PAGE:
I knew of at least a couple gay men on campus, and wanted to make sure that even if I didn’t necessarily support them fully, that they weren’t totally ostracized. I spoke to a few other pre-seminary students, telling them I thought the homophobic comments and jokes needed to be toned down. One asked me to explain, and I argued that if we really believed it was sinful and could put someone’s eternal life in jeopardy, that we should not potentially put up another barrier to their repentance by being jerks to them. This kind of convoluted reasoning never sat well with me. For years, I dealt with a kind of double life in which I struggled with what I thought was doctrinally correct–that it was sinful–and my ethical senses that the arguments against gay marriage and other ways to exclude LGBT+ people from various societal places and norms were discriminatory at best.
What I did not feel ambiguous about, though, was that everyone sins. One of the most frequently quoted passages of the Bible in my life was Romans 3:23: “For all have sinned and fall short of the glory of God.” This verse still remains dear to me. No one is righteous, not even one (Romans 3:10). The fact that everyone was a sinner was perfectly clear. Why, then, did we treat some sinners differently from others?
The contempt for gay men especially was strong among not just men studying to be pastors, but among many pastors as well. There were clear exceptions–one pastor with whom I had quite a lot of interactions wasn’t affirming to my knowledge but also never once condemned gay people of any sort. Those exceptions were just that, though, exceptions. Calling gay men derogatory names was extremely common, and, again, using the word “gay” as an insult was engrained into us. Transgender people were seen as especially sinful–not just because of the Bible passages interpreted to be against homosexuality but also because of prohibitions against cross-dressing (at least, as interpreted by many in the LCMS). Lesbians were barely mentioned as a category, but when they were it was either in order to sexualize lesbians (often with a wink and a nudge) or to shoehorn them into already understood gender norms (women need comfort more than men, so lesbianism could be explained as such), or, when fully confronted, it was something like “If only she’d met a real man” (read: like myself) “she wouldn’t be a lesbian.”
The way so many LCMS future and current leaders spoke so strongly against gay men especially was difficult to reconcile with how they behaved around men they knew were gay. While I cannot speak for the lived experience of gay men on campus, when I saw interactions, it seemed these LCMS leaders-in-training would tone down their language and act almost meekly, as though they were afraid being gay might rub off on them. It sounds absurd, but that’s genuinely the impression I had.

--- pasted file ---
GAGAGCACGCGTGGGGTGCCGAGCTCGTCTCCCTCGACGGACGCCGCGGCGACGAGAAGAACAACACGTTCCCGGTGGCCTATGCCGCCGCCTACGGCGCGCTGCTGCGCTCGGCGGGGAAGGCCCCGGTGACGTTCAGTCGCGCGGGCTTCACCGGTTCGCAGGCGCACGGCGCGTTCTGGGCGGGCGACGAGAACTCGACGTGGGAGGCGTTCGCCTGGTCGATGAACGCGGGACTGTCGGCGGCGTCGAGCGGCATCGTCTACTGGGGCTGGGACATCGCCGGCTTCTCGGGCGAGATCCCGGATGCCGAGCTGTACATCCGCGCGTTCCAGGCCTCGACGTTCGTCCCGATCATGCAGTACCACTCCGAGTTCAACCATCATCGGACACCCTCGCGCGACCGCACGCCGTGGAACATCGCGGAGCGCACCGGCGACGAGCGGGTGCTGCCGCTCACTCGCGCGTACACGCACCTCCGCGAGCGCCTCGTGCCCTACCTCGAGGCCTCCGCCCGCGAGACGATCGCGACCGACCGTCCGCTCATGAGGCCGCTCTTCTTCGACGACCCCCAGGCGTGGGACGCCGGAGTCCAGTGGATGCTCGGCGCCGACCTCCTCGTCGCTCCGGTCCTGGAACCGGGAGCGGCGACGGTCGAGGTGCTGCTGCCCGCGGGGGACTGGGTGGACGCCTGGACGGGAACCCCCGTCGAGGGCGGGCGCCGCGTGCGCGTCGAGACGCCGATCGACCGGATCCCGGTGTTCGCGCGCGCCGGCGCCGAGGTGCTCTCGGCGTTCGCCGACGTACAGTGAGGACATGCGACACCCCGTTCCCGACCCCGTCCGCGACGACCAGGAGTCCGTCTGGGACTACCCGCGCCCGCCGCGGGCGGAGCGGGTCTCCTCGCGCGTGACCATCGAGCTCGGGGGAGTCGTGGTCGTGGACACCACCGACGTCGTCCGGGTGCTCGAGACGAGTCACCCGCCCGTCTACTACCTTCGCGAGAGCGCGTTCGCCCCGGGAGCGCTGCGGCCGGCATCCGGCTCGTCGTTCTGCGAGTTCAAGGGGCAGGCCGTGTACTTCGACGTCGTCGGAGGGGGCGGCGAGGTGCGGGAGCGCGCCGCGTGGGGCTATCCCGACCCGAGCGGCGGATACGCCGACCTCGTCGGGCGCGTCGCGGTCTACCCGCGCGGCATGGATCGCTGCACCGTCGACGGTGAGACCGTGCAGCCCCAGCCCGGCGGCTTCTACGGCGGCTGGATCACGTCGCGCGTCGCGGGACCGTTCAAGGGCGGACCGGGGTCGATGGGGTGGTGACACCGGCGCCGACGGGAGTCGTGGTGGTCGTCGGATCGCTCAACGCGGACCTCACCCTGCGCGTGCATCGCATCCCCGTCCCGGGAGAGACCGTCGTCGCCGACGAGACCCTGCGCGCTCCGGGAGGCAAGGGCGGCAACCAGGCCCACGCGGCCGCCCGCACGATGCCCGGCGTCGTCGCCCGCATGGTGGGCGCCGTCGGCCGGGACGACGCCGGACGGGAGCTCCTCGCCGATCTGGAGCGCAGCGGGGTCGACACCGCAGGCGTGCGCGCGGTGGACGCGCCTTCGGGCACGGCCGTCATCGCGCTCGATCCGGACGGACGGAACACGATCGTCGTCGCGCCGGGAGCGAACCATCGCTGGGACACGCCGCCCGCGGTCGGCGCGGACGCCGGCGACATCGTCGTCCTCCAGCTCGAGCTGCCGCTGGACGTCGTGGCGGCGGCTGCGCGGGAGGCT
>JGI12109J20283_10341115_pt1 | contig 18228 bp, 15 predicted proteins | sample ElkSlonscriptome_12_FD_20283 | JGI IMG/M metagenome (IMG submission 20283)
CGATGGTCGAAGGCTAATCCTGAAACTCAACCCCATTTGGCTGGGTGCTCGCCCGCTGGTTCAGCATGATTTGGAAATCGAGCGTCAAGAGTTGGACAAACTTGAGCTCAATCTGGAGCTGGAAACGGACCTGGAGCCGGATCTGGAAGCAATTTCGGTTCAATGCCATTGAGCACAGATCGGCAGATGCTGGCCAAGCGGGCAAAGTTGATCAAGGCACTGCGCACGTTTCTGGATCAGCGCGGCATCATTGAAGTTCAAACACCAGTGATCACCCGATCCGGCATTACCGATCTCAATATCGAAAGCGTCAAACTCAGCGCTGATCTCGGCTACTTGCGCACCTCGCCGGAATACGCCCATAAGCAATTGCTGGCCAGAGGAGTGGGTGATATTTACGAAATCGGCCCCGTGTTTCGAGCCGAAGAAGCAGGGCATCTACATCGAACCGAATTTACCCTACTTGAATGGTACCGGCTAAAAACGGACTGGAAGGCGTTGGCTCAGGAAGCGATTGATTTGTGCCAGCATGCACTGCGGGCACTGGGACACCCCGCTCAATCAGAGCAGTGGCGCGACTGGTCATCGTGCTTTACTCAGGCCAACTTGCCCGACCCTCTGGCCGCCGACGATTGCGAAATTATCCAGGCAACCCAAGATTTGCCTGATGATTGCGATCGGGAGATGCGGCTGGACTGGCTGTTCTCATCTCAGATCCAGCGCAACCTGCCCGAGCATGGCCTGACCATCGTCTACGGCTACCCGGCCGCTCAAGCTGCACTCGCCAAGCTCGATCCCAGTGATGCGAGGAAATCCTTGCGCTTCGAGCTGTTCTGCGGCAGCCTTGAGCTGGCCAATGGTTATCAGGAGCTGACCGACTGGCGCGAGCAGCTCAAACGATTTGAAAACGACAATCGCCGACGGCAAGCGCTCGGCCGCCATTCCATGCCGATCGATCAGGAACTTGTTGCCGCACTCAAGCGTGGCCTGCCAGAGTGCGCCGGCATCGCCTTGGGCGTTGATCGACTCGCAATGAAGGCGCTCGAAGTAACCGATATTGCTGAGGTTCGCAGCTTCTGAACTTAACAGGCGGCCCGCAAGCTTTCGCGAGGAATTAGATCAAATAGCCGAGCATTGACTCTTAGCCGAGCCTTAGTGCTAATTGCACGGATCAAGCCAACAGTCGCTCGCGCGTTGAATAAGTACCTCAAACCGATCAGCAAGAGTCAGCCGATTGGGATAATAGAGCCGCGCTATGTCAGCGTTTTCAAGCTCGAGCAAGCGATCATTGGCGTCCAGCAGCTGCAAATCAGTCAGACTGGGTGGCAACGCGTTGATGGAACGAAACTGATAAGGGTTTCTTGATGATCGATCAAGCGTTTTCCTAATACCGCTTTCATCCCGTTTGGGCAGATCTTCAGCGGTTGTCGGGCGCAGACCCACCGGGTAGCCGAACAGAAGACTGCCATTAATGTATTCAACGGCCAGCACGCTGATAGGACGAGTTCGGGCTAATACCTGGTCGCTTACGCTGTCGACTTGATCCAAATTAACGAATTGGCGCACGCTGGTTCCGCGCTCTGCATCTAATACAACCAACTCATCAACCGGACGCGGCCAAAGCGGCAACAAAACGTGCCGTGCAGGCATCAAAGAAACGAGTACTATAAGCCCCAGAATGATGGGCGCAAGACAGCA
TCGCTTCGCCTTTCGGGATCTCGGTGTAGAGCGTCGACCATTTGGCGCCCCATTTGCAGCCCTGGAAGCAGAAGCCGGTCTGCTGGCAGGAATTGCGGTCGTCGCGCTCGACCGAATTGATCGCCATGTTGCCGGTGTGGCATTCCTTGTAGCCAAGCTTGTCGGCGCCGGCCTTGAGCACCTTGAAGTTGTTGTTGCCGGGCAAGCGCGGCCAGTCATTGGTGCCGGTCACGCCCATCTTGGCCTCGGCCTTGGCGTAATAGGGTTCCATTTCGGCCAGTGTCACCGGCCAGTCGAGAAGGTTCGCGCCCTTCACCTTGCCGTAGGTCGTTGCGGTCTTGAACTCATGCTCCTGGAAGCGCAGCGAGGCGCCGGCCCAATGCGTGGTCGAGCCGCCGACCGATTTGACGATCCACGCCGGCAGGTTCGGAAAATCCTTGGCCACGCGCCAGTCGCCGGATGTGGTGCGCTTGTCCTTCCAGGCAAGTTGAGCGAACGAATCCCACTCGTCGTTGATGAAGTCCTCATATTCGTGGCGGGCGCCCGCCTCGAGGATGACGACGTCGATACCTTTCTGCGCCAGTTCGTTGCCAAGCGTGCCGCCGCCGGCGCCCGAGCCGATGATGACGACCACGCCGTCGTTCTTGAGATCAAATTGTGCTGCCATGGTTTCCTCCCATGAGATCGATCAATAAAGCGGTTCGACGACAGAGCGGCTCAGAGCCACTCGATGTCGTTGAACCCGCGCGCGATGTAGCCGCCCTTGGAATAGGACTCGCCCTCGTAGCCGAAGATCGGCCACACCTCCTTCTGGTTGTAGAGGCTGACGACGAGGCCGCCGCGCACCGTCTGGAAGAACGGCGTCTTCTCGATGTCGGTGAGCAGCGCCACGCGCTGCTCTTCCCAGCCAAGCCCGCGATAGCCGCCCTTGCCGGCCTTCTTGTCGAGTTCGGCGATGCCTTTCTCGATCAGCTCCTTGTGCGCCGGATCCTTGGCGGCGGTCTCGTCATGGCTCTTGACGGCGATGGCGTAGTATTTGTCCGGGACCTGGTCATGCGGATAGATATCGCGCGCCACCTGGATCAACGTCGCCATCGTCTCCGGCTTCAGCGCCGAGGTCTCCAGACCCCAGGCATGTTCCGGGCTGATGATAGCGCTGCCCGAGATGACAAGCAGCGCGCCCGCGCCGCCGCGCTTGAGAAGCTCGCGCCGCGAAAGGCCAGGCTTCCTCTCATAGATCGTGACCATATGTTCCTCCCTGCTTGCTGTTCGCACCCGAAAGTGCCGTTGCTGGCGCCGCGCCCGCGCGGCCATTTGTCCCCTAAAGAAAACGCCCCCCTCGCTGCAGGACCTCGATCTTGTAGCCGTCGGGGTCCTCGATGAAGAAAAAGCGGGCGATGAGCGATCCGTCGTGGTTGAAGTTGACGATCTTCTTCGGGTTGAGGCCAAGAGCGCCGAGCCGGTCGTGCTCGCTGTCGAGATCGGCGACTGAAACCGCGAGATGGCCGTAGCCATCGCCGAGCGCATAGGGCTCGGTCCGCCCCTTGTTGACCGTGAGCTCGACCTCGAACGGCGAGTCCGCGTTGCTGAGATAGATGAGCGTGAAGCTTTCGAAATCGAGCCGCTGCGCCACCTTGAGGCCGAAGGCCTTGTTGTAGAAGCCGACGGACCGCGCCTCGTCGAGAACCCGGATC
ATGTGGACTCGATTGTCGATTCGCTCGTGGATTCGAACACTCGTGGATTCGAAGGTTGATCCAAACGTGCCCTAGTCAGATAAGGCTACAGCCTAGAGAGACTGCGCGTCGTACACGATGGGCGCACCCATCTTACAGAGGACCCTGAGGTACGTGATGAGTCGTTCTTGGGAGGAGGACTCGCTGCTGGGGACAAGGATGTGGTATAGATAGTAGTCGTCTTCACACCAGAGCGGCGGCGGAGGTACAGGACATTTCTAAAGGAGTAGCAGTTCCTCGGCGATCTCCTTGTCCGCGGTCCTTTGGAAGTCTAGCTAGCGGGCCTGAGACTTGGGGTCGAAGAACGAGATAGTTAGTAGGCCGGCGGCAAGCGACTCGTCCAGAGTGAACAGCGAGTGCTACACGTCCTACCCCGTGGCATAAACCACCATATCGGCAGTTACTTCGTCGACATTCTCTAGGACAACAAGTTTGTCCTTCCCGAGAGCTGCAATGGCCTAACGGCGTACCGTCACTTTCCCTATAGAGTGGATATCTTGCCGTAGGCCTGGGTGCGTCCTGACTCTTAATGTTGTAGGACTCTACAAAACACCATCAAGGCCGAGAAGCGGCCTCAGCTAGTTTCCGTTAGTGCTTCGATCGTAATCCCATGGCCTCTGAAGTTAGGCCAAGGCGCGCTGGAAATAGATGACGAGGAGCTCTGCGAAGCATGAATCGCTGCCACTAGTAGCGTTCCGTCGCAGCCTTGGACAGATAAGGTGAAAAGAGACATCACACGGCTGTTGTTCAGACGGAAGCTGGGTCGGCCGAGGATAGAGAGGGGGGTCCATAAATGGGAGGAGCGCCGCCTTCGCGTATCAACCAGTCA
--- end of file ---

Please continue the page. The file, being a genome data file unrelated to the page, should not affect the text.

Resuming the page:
One gay man on campus shared stories with me about how other men in his dorm told him they were concerned they might get AIDs if they washed their clothes in the same washer and dryer as him. Another time, a pre-seminary man accidentally took a drink from his cup and was worried out loud he would get AIDs from taking a sip. The pre-seminary men, he told me, were the people who were worst to him of anyone on campus. These overt examples could certainly be multiplied. The way that pre-seminary men and even LCMS pastors treated and talked about gay people was and is abhorrent. There seems to be more focus on maintaining an insular status quo than in reaching out and trying to love one’s neighbor.
Reflecting on all of this now paints an ugly portrait. While I can accurately say that the rampant homophobia within the LCMS was a factor in driving me away, I can also say that at times I stood on the same side. There’s a sense of belonging in thinking that you stand against “the world” when it comes to morality and ethics, standing strong upon a stance that is perceived as unpopular and may lead to your supposed persecution. I wish I had been better and done more to stand up for people who were often silenced and mocked. I pray that I can do more now. The total lack of love of neighbor was reflected in how LCMS leaders treated and spoke about all non-straight persons. By their fruits…